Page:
Any travel can be improved by memorizing even a little bit of the local language, and there is an abundance of learning apps to help. A few lessons in Korean and Japanese, for example, will teach you the characters of hangul and hiragana, which will at least let you read things out phonetically.
Duolingo is the giant green owl in the room, but its Asian language courses are generally less robust than its European ones. Beginners might have more luck trying Lingodeer (for Chinese, Japanese, Korean and Vietnamese) or Memrise (for Chinese, Japanese and Korean). Both use videos of native speakers, which Duolingo lacks; Lingodeer also provides lengthy grammar lessons and explainers.
I personally had the greatest success with Memrise, and learned about five different characters of hangul in 30 minutes during a particularly long taxi before a flight took off. However, be aware that Memrise and Lingodeer’s free offerings are limited.
All three apps can also be combined with the alternative keyboards mentioned previously. So instead of just tapping on buttons, you can answer your Japanese Duolingo prompts by drawing kana on your phone screen, which speeds up the learning process.
For other languages, the learning app Drops has a wider array that includes Cantonese, Hindi, Indonesian and Thai.
Find online communities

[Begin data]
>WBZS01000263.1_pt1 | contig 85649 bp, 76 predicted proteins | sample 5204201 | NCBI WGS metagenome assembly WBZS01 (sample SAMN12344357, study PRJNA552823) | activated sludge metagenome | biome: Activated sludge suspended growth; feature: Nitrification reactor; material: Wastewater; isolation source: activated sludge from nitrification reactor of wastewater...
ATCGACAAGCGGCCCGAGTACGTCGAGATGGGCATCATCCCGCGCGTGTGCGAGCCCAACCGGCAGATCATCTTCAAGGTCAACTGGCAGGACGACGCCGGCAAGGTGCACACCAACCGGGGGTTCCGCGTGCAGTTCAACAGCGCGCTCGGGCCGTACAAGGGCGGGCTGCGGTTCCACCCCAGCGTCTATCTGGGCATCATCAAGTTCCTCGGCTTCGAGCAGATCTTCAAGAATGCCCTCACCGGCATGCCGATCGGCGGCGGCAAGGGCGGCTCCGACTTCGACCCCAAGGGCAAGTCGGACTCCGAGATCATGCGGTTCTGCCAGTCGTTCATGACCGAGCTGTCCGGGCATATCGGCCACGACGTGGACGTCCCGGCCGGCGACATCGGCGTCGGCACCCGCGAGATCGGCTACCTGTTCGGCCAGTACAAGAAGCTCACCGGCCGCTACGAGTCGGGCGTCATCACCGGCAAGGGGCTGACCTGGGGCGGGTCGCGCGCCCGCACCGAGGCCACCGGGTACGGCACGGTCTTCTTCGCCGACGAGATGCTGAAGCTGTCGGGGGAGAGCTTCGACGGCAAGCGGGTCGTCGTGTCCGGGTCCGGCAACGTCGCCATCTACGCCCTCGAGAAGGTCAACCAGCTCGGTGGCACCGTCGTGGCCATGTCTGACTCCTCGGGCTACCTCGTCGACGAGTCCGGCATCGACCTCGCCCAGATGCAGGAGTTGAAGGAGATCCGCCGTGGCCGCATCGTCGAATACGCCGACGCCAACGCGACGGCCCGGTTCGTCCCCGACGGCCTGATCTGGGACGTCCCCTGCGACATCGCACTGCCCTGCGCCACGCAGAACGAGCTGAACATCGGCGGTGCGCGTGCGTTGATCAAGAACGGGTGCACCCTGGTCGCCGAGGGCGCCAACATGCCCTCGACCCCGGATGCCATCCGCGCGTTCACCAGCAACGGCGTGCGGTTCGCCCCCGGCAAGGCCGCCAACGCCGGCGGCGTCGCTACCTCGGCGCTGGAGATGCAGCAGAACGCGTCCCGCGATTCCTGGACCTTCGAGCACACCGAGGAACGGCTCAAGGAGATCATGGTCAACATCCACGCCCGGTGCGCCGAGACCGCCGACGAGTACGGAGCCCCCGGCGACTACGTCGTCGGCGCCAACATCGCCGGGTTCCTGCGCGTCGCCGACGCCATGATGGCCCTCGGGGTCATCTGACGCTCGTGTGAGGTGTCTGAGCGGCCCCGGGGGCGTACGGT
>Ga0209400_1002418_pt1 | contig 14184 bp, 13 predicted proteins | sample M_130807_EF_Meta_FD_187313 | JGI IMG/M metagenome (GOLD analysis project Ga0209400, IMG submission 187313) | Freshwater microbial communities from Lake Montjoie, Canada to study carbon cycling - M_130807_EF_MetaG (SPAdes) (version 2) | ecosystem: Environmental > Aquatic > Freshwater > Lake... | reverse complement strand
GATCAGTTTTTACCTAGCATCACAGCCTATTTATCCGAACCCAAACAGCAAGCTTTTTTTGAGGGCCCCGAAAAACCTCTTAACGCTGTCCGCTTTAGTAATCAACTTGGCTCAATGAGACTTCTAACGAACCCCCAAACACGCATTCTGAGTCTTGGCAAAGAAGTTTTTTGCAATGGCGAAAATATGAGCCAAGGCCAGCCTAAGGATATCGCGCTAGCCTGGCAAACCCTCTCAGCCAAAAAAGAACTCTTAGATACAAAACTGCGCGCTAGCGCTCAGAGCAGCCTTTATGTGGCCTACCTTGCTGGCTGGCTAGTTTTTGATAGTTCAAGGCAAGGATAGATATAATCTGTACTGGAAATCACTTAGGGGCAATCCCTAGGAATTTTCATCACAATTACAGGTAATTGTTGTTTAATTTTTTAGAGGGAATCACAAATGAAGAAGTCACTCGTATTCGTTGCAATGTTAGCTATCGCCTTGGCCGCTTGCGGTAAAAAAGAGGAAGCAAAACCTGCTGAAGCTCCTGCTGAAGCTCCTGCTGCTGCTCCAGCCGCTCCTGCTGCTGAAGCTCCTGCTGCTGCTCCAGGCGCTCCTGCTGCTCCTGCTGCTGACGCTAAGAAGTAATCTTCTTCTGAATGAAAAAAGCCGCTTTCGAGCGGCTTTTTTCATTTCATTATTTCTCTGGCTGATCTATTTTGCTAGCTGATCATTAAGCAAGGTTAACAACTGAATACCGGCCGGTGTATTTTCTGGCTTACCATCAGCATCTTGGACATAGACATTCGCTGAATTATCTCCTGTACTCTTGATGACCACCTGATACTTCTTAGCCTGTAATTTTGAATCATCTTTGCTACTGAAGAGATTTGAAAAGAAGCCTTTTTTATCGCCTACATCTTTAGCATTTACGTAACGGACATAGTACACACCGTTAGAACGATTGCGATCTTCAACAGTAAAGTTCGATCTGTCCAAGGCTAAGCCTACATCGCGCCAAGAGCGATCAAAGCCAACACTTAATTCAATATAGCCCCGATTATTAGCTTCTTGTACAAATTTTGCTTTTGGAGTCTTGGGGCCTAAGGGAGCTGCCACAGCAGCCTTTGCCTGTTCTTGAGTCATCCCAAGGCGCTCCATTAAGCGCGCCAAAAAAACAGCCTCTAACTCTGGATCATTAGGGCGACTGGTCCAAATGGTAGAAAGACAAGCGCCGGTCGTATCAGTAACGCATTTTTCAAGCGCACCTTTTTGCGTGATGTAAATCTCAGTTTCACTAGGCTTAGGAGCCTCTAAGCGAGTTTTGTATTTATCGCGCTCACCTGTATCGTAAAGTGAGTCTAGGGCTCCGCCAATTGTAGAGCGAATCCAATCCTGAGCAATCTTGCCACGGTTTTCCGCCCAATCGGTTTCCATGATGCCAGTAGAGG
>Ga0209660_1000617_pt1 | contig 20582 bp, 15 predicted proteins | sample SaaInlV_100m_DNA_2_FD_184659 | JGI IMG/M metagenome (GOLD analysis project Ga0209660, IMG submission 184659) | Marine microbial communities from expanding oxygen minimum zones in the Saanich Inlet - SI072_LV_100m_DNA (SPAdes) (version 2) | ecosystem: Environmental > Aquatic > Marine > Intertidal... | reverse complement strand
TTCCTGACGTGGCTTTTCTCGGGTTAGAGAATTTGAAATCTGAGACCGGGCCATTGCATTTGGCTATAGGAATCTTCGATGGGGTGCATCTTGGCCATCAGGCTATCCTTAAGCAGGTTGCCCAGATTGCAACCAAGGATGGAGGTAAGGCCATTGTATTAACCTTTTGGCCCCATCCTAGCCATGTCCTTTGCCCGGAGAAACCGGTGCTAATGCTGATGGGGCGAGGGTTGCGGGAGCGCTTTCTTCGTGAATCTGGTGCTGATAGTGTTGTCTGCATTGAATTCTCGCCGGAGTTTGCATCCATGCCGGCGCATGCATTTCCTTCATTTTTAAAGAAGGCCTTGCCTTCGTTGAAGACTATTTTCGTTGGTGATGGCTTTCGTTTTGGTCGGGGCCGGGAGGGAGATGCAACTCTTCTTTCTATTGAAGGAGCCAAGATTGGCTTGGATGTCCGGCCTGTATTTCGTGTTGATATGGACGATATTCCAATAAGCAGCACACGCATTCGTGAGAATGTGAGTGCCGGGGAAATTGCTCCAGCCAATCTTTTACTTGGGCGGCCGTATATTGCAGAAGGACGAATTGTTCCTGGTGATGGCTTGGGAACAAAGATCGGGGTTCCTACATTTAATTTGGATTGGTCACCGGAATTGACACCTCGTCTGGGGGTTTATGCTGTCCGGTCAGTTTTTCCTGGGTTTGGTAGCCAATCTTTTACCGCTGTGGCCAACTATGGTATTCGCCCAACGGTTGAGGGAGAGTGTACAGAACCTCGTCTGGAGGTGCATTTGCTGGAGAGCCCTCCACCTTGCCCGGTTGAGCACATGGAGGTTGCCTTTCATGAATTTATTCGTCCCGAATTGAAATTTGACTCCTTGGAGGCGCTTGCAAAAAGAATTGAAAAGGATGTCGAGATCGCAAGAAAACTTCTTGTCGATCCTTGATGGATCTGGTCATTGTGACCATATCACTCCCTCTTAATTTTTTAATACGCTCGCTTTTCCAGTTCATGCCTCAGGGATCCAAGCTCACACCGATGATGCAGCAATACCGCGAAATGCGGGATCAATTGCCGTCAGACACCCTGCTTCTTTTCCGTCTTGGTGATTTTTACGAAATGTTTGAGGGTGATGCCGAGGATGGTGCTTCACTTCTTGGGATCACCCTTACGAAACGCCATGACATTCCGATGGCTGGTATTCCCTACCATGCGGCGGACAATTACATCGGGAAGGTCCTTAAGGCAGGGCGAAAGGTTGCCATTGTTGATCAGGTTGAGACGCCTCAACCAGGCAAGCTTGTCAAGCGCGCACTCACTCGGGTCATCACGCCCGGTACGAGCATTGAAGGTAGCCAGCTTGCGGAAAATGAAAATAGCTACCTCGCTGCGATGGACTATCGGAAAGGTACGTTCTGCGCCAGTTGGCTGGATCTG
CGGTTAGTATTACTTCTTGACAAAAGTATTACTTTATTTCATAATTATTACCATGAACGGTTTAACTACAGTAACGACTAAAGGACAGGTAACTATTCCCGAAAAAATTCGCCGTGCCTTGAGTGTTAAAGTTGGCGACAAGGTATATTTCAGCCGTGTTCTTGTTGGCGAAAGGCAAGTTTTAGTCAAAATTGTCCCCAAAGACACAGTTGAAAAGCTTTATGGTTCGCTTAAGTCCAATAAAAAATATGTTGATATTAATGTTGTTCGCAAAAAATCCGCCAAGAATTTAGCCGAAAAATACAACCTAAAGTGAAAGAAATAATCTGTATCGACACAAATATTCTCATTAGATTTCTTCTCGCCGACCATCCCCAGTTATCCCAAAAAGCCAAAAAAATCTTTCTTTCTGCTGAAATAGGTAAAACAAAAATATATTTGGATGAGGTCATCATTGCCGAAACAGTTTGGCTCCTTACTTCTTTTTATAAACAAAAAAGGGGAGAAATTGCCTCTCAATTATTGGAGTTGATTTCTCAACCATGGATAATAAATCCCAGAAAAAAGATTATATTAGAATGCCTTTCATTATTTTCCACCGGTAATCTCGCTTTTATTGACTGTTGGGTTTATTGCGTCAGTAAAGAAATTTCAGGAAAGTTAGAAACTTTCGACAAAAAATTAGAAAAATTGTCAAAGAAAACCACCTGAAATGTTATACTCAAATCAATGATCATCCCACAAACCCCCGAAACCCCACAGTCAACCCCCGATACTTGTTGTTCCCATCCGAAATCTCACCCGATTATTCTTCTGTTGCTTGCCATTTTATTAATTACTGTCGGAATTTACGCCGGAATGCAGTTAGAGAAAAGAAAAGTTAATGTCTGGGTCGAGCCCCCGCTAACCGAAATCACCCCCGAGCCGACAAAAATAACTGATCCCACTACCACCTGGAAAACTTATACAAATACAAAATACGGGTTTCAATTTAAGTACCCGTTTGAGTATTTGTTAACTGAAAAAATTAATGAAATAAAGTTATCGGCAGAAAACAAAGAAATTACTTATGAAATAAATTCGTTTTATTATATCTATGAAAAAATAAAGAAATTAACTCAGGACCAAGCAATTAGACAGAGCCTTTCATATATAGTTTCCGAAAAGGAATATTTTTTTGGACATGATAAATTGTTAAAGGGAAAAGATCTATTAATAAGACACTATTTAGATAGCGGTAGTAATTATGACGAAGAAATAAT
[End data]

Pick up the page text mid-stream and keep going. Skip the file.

Asia is a tremendously diverse place for languages, and there is no one-stop shop to navigate all its regional variations and dialects. Even a language like Cantonese, which has millions of speakers across multiple countries, can be hard to find apps for.
Broadening your toolbox can be key. One of the best ways to learn Cantonese, for example, is a podcast. Search for CantoneseClass101 in your podcast player to find free episodes, stretching back to 2014, that teach you basics in 10 or so minutes, along with cultural background — such as the ubiquity of “m goi,” (唔該) which can mean “thank you,” “sorry” or “excuse me,” depending on context. The similar podcast VietnamesePod101 has a section on “survival phrases,” with which, in about eight minutes, I learned not just “thank you,” but how to say “auntie” and “uncle” — probably the most important words you can utter.
Another great Cantonese resource is the subreddit r/Cantonese, which is full of people who are passionate about learning and preserving the language and culture.
You can also tap into the resources that other learners have already created for you. Anki (on iPhone as AnkiMobile, on Android as AnkiDroid) is a general learning app that lets you create custom flashcards — with custom recorded audio — and has a rich library of community-created language sets that you can download. You can choose a beginner’s set for Shanghainese with 1,500 cards, a set of Thai tones and characters (complete with helpful mnemonics), a set of 33 Vietnamese foods — or make your own.